An extensive literature links circadian irregularities and/or sleep abnormalities to mood disorders. Despite the strong genetic component underlying many mood disorders, however, previous genetic associations between circadian clock gene variants and major depressive disorder (MDD) have been weak. We applied a combined molecular/functional and genetic association approach to circadian gene polymorphisms in sex-stratified populations of control subjects and case subjects suffering from MDD. This approach identified significant sex-dependent associations of common variants of the circadian clock genes hClock, hPer3 and hNpas2 with major depression and demonstrated functional effects of these polymorphisms on the expression or activity of the hCLOCK and hPER3 proteins, respectively. In addition, hCLOCK expression is affected by glucocorticoids, consistent with the sex-dependency of the genetic associations and the modulation of glucocorticoid-mediated stress response, providing a mechanism by which the circadian clock controls outputs that may affect psychiatric disorders. We conclude that genetic polymorphisms in circadian genes (especially hClock and hPer3, where functional assays could be tested) influence risk of developing depression in a sex- and stress-dependent manner. These studies support a genetic connection between circadian disruption and mood disorders, and confirm a key connection between circadian gene variation and major depression.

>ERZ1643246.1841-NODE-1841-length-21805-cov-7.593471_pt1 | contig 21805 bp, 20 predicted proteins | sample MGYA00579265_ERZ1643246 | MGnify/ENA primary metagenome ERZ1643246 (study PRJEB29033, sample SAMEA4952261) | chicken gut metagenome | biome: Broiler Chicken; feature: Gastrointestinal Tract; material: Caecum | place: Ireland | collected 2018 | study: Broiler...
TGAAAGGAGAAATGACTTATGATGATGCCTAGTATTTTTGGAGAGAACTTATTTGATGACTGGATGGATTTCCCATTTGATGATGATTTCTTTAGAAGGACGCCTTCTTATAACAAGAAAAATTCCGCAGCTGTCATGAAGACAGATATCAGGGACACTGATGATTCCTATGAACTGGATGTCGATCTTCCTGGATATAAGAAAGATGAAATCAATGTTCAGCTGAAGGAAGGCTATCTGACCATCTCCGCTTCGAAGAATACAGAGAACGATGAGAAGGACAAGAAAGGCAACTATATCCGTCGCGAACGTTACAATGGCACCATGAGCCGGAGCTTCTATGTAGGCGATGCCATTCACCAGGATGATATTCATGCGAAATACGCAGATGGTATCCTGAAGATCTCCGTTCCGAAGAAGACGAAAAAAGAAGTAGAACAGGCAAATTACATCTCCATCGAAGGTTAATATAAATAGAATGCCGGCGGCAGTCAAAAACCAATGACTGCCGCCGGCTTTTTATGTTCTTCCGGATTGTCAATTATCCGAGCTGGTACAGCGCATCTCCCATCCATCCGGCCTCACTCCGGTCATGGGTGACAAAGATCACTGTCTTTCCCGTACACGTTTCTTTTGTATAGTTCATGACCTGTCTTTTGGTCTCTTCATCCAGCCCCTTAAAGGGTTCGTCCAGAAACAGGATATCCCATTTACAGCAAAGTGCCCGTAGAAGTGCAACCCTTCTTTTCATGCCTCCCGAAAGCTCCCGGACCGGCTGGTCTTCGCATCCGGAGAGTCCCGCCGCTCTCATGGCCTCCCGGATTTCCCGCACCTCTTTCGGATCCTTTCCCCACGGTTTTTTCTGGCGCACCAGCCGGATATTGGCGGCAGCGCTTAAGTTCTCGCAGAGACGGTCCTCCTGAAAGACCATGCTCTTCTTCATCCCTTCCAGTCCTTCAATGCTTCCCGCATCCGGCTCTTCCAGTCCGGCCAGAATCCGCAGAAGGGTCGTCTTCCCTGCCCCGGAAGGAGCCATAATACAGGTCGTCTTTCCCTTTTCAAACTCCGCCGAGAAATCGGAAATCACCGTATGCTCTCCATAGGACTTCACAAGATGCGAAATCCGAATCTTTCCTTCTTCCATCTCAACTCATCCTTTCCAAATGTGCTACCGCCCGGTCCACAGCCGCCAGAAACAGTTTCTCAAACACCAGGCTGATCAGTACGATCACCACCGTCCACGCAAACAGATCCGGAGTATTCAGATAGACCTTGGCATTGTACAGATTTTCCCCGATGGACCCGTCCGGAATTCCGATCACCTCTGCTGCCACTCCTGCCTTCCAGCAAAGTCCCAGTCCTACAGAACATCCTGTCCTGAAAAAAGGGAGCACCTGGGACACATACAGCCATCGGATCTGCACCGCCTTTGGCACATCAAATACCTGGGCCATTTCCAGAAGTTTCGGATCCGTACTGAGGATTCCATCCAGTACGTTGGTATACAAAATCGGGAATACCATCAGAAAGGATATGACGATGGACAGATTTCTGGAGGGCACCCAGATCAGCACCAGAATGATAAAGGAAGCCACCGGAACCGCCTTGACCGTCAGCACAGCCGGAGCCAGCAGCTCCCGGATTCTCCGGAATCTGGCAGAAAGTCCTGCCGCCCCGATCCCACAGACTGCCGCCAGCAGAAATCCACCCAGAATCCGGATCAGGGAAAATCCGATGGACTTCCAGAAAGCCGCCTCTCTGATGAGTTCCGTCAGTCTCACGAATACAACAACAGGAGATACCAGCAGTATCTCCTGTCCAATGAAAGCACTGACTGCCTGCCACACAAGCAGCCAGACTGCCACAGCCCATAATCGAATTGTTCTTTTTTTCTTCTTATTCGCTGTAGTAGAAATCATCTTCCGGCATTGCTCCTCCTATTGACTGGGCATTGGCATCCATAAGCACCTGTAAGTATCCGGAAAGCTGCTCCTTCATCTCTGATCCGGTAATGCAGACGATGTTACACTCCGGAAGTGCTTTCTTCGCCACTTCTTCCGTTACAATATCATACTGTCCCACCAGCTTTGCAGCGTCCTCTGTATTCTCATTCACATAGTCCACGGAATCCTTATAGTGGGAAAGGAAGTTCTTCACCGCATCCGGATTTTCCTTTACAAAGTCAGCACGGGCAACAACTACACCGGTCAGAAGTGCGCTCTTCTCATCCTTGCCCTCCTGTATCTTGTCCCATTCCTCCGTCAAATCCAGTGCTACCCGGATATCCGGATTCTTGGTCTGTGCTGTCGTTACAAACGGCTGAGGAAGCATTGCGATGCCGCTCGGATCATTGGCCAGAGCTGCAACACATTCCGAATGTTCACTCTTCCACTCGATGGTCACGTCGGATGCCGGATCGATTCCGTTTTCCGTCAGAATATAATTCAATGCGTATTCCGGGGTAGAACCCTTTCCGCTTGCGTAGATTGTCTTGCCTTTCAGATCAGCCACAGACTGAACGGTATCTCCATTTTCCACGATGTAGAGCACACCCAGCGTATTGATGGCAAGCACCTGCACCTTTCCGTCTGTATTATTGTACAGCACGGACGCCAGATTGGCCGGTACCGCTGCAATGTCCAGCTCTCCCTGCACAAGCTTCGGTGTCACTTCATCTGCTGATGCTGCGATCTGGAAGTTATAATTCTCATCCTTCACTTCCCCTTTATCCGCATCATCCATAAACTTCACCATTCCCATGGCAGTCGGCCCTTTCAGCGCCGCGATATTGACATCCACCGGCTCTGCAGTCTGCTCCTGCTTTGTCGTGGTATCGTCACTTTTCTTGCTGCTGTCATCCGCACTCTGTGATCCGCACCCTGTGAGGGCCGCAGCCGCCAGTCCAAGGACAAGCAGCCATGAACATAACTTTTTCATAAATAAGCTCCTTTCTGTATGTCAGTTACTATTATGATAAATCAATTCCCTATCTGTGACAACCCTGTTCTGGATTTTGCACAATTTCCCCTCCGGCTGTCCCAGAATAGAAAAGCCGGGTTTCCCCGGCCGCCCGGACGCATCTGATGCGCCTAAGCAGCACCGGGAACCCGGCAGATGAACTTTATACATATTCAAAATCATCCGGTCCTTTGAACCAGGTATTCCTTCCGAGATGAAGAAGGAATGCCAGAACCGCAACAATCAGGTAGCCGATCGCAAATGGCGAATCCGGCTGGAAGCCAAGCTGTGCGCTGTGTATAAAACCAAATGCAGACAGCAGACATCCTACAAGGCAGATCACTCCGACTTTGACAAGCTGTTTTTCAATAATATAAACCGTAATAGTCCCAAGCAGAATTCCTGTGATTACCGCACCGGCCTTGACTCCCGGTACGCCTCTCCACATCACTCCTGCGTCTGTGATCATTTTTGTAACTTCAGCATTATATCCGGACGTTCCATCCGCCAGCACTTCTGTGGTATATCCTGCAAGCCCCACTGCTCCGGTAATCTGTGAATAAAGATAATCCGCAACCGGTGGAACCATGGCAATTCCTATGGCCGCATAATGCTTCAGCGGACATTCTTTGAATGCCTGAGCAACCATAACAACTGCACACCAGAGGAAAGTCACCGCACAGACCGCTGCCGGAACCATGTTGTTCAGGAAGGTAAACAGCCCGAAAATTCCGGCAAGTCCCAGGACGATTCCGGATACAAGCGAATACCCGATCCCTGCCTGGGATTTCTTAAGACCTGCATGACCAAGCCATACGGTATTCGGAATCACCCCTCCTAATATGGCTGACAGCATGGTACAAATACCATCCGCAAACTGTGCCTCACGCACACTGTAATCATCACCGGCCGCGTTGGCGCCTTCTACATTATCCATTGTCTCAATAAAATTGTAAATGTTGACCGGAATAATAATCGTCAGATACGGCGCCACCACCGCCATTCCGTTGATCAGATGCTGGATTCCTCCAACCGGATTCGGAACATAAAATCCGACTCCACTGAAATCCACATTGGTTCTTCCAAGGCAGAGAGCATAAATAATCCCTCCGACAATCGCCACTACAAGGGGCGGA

Document Type


Publication Date


Notes/Citation Information

Published in Translational Psychiatry, v. 6, e748, p. 1-8.

This work is licensed under a Creative Commons Attribution 4.0 International License. The images or other third party material in this article are included in the article’s Creative Commons license, unless indicated otherwise in the credit line; if the material is not included under the Creative Commons license, users will need to obtain permission from the license holder to reproduce the material. To view a copy of this license, visit http://creativecommons.org/licenses/by/4.0/.

Digital Object Identifier (DOI)


Funding Information

This research was supported by grants from the National Institutes of Health (R21 MH082258 from NIMH, P20 GM103534 from NIGMS and UL1 RR024975-01 from NCATS), and a Discovery Grant from Vanderbilt University. S-QS was partially supported by NARSAD Young Investigator Award #17623.

Related Content

Supplementary Information accompanies the paper on the Translational Psychiatry website (http://www.nature.com/tp)

tp20169x1.pdf (876 kB)
Supplementary Information